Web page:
State of Innovation

Patents and Innovation Economics

The Myth of the Sole Inventor: A Socialist Diatribe by Professor Mark A Lemley

The Myth of the Sole Inventor, By Mark A. Lemley, Stanford Law School

Professor Mark A Lemley has written a paper suggesting that sole inventors and individual genius does not exist.  Mr. Lemley teaches patent law and intellectual property law at Stanford University.  However, Mr. Lemley is not a patent attorney, does not have a technical background and as his paper proves has not understanding of technology.  Mr. Lemley’s idea of collectivist invention ignores three basic facts:

1) Groups of people are made up of individuals.

2) Every individual has to think for themselves – you cannot think for someone else, which is a source of frustration for every parent (child).

3) Throughout history the rate of invention was very slow until we introduced property rights for inventions (patents).

Lemley purposely downplays Edison’s achievement.  The fact is that Edison created the first high resistance, long lasting, incandescent light bulb.  This was a huge achievement that made electrical lighting commercially feasible.  Many “experts” with Ph.D.s from the most prestigious universities at the time said electrical lighting was impossible commercially.  Lemley also has his history wrong.  Swan was the most important inventor of the light bulb, before Edison.  He mentions Man and Sawyer, who I find no reference to in any history of the incandescent light bulb.  Lemley appears to have no regard for facts.  His analysis of the Wright brother’s achievements is similarly sloppy and just plain wrong.

Lemley’s argument that great inventions are created by multiple people simultaneously has been examined by numerous scholars and found to be incorrect.  For instance, see Jacob Schmookler and his ground breaking book, Invention and Economic Growth, which examined this issue.  People like Lemley attempt to smear together multiple inventions as being the same invention.  For instance, they see Swan’s light bulb and Edison’s light bulb as simultaneous inventions of the light bulb.  Lemley may have made this mistake because he does not have the technical background necessary to understand the issues surrounding the invention of the light bulb.  However, I suspect that Lemley is not interested in the truth, he is interested in pushing a political theory of collectivist invention.  If Lemley’s ideas held any water at all, then you would expect either: 1) the USSR/North Korea should have been one of the greatest sources of inventions in the history of the World, and/or 2) the greatest population centers would be the biggest creators of new technology.  The facts are that neither are true.  The first is self evident.  The second appears to be true until the creation of property rights for inventions.  When England and the U.S. create an effective property rights system for inventors almost all significant inventions for the Industrial Revolution are invented in the U.S. and England, even though their populations are much smaller than France, China, India, etc.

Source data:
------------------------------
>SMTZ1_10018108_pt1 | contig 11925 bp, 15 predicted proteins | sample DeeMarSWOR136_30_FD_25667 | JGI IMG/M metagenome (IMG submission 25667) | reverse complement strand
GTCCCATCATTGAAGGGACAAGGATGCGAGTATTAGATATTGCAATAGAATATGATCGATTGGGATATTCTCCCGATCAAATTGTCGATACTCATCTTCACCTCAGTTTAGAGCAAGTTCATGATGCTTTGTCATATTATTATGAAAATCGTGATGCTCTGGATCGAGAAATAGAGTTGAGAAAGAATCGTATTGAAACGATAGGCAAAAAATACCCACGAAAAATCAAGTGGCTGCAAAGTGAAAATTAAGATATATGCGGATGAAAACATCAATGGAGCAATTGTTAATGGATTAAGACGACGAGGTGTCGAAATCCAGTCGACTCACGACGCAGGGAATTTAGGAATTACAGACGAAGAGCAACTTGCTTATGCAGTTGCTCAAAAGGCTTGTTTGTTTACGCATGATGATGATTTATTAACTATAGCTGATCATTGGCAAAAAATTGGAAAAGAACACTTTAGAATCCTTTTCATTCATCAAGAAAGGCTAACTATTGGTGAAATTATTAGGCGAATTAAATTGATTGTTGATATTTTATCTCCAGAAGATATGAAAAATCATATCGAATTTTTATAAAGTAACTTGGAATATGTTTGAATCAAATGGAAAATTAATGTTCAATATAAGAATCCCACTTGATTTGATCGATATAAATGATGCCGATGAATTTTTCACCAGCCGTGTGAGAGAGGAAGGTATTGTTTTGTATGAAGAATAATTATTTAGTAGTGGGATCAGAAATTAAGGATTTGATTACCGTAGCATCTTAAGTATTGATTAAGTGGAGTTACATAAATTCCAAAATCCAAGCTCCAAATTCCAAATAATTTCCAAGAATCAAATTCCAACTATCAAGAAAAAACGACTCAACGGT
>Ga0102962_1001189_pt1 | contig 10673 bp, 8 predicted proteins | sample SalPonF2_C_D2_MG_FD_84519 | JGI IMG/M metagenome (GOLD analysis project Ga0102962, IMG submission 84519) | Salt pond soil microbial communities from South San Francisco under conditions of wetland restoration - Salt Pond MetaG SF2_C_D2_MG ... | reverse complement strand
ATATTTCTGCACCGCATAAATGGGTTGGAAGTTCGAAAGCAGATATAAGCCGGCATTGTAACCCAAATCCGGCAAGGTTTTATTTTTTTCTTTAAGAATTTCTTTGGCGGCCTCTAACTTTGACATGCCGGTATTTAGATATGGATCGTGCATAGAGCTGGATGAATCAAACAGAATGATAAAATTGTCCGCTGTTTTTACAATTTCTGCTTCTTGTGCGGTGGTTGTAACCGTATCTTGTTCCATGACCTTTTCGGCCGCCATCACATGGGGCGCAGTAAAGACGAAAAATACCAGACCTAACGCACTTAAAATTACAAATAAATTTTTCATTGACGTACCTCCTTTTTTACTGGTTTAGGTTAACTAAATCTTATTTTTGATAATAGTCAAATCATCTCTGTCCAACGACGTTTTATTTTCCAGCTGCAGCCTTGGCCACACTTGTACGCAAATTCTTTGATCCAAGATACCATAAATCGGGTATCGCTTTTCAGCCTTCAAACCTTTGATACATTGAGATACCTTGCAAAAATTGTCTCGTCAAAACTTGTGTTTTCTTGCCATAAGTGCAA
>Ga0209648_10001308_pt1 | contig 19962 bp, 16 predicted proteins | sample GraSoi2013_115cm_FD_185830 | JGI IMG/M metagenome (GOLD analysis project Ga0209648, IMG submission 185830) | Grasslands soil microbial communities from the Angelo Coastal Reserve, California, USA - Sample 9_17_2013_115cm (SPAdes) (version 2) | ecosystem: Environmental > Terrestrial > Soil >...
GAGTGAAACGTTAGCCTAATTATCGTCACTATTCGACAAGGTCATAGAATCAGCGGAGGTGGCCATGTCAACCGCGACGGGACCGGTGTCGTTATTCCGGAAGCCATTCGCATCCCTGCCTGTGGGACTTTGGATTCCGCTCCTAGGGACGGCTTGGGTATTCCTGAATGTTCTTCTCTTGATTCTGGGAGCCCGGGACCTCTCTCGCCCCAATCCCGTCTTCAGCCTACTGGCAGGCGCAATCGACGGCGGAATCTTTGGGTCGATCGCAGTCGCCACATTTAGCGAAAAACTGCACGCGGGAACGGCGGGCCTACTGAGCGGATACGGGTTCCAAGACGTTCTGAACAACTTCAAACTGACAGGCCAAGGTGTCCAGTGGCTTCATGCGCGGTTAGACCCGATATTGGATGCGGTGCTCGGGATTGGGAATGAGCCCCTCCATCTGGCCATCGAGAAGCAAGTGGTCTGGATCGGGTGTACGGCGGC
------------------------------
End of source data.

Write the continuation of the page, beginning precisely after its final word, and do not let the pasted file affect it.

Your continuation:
Lemley is pushing an old worn out socialist idea that individuals do not matter only the collective.  This paper is not novel and its thesis has been proven false over and over again.  But socialists do not believe in an objective reality.

The paper is an example of the intellectual and moral bankruptcy of many of our academic institutions.

The Myth of the Sole Inventor, By Mark A. Lemley, Stanford Law School


June 15, 2011 Posted by | -Philosophy, Patents | , , , , , , , | 9 Comments